It’s not often that you find two sisters collaborating on a joint memoir, as is the case with Two Under the Indian Sun (1966). That Jon and Rumer Godden did so after becoming successful authors in their own right is all the more interesting.
Among Rumer’s successes were her bestselling novels Black Narcissus and The River, as well as her memoirs, A Time to Dance, No Time to Weep and A House with Four Rooms. Jon’s works include The Bird Escaped, The House by the Sea, and A Winter’s Tale. The two sisters also collaborated on other highly acclaimed works like Shiva’s Pigeon and Indian Dust.
What is remarkable about this memoir is that though it was published in adulthood, the Godden sisters are able to pick up the sheer joy of being two little girls, growing up in India, in a small place called Narayangunj, in undivided Bengal/India, where their father is employed in a shipping company. Read More→
Betty Smith’s first novel, A Tree Grows in Brooklyn (1943), was a tough act to follow. And while her subsequent novels were all solid efforts, they didn’t achieve the phenomenal success of her debut. Tomorrow Will Be Better (1948), Smith’s second novel, is still very much worth discovering.
The families depicted in Tomorrow Will Be Better — the Shannons and the Malones — might be fictional neighbors of the Nolan family of A Tree Grows in Brooklyn. Set in the tenements of Brooklyn in the 1920s, it’s a quintessentially American tale of pursuing dreams in the face of obstacles — not the least of which is poverty.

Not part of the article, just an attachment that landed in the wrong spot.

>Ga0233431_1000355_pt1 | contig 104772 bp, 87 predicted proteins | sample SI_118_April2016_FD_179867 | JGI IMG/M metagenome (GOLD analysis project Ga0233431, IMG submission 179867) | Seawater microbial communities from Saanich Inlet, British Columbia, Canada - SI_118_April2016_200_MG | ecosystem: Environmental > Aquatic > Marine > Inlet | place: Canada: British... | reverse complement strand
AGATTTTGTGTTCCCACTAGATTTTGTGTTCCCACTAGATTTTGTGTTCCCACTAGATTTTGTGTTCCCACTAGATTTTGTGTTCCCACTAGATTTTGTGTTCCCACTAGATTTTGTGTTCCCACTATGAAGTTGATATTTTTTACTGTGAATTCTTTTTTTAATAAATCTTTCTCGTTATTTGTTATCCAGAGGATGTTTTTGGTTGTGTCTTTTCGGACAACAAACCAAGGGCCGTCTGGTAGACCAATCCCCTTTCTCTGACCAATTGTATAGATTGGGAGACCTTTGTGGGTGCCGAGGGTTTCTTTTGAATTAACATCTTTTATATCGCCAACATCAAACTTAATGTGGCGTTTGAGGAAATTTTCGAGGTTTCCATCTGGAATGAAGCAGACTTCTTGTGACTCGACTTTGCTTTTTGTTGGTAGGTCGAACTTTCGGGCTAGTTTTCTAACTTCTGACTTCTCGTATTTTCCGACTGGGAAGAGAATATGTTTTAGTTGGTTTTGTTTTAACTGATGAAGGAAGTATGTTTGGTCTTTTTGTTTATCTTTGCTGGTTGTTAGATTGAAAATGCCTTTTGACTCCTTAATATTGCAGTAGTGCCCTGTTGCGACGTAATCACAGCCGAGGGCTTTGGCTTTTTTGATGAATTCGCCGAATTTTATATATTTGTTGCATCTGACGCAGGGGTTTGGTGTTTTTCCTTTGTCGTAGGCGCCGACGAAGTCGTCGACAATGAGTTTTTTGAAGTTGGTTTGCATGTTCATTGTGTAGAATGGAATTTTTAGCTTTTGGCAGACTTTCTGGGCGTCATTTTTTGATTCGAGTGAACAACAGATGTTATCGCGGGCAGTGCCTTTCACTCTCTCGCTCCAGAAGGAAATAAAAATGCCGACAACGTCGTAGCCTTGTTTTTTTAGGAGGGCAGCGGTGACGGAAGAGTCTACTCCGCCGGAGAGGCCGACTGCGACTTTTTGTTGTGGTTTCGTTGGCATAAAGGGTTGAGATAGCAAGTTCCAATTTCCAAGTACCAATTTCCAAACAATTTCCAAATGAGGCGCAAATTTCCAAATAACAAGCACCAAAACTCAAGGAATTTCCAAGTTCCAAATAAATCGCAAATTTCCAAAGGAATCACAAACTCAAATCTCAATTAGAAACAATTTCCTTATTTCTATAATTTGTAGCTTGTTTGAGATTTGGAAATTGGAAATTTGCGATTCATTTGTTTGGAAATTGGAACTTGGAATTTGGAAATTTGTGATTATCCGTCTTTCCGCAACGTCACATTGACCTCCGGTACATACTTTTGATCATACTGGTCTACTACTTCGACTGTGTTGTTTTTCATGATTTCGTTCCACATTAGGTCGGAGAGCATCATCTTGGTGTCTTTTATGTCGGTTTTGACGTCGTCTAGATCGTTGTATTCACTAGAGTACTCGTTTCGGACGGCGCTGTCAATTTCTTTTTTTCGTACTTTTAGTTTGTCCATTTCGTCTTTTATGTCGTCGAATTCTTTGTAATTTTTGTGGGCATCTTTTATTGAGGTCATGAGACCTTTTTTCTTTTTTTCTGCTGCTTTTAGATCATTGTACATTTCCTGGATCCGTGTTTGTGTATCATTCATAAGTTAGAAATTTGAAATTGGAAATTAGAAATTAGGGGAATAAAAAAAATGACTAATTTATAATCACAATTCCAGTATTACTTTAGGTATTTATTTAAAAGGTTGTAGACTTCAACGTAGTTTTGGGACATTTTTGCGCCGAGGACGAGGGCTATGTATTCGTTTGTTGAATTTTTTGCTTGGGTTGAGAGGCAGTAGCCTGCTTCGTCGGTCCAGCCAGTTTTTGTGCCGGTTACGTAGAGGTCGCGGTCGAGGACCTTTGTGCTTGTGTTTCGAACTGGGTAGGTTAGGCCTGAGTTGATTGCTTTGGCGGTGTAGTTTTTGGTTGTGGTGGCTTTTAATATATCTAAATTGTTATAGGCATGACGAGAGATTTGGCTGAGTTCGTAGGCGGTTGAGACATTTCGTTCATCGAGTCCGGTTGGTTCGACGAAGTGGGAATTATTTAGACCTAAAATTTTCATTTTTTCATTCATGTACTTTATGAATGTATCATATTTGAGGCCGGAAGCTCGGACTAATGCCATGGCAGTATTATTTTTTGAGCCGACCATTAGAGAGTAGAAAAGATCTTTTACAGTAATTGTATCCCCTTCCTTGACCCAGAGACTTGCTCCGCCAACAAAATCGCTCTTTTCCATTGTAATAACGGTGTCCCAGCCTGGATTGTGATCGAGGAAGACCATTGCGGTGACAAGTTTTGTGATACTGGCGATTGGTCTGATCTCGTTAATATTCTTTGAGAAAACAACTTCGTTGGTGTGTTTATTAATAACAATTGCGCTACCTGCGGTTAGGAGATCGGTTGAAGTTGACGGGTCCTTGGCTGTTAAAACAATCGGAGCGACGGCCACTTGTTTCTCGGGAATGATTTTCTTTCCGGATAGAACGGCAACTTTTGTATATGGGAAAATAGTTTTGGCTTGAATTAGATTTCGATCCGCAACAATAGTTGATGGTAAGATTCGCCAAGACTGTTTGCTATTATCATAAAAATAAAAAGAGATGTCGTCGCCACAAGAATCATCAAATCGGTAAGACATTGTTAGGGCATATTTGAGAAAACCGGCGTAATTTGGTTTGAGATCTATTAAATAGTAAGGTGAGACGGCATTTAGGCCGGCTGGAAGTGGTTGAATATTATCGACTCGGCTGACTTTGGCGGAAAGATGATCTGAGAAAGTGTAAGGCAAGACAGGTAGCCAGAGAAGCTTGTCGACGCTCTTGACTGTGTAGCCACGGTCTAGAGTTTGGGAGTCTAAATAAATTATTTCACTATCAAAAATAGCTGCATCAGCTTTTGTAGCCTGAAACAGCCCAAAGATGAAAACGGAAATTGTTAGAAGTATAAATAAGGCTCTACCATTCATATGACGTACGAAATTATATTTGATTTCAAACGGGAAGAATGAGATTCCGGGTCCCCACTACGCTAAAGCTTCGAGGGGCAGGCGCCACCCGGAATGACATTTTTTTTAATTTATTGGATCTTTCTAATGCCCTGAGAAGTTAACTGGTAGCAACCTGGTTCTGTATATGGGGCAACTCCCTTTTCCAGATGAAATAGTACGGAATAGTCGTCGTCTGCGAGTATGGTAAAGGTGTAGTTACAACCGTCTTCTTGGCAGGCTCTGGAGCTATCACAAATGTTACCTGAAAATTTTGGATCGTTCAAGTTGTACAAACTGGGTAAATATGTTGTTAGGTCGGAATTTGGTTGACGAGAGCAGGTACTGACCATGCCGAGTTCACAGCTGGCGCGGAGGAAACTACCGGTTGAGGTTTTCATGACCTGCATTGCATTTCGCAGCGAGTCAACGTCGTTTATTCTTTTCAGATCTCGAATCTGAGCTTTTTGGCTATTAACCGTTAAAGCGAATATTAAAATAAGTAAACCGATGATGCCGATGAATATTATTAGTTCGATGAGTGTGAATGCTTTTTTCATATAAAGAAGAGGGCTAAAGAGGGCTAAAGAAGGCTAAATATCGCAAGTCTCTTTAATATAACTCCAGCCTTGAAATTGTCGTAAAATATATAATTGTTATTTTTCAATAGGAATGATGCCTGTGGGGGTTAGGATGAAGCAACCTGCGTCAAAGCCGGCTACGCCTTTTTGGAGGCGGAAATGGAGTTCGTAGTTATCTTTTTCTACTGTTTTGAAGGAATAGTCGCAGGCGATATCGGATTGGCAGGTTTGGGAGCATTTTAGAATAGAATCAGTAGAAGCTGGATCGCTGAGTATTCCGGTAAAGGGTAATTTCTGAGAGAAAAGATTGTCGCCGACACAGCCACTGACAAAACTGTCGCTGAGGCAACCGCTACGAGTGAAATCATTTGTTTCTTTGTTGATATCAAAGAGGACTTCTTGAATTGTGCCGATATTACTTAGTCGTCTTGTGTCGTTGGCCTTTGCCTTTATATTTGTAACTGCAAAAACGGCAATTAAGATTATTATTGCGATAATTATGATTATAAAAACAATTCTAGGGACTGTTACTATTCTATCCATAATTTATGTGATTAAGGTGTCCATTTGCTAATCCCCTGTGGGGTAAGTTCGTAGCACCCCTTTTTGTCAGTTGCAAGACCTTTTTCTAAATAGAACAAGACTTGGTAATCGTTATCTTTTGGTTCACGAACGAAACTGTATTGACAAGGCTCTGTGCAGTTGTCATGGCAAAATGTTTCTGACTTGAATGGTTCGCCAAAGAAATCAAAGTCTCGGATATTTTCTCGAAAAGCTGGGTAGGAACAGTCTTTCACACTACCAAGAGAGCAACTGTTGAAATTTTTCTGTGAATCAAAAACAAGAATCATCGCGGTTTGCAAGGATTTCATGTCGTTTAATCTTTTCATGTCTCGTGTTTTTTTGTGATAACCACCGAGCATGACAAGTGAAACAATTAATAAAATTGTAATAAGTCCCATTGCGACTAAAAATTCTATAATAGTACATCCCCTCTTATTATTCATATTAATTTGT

Margy Shannon, a young woman filled with hope, is central to the narrative. In search of happiness and a better life, she faces disappointment with fortitude and dignity. As the review that follows noted, “Miss Smith has written a quiet, warm book about people she obviously knows and loves well.” Read More→
Hungry Hill by Daphne du Maurier is a 1943 novel by the prolific British author and playwright. Her seventh novel takes the form of a multigenerational family saga taking place from 1820 to 1920.
Inspired by actual events and places, the story follows the fortunes of the Brodricks, Anglo-Irish landowners who inhabit Clonmere castle.
While Hungry Hill hasn’t remained as well-known as some of du Maurier’s more famous novels, notably Rebecca, My Cousin Rachel, Jamaica Inn, Frenchman’s Creek, and The Scapegoat, it was successful in its time. It went through dozens of editions, and like many of du Maurier’s other works, it was adapted to film. However, the 1947 movie version was roundly panned. Read More→
The Bloody Chamber and Other Stories (1979) is perhaps the best-known work by British author Angela Carter (1940 – 1992). A novelist, short story writer, and journalist, she earned a reputation as one of Britain’s most original writers.
Her influences ranged from fairy tales, gothic fantasy, and Shakespeare to surrealism and the cinema of Godard and Fellini. Her work broke taboos and was often considered provocative.
The Bloody Chamber is a collection of re-envisioned imaginings (not, as often described, retellings) of classic European fairy tales. They range in length from very short stories to novellas, and include: Read More→
The House on the Strand (1969) is one of prolific British author Daphne du Maurier’s later novels, and perhaps one of those less widely read and not as critically acclaimed.
The story, set in her own beloved Cornwall, is one of time travel, with elements of the gothic and supernatural. The narrator, Richard (Dick) Young, gains access to a drug that transports him from the present day (and a life he finds rather dreary) to the 14th century. There, he becomes involved in the lives of those he meets, and his two worlds collide.
A recent reconsideration of The House on the Strand on the official Daphne du Maurier site, sums up the novel’s storyline: Read More→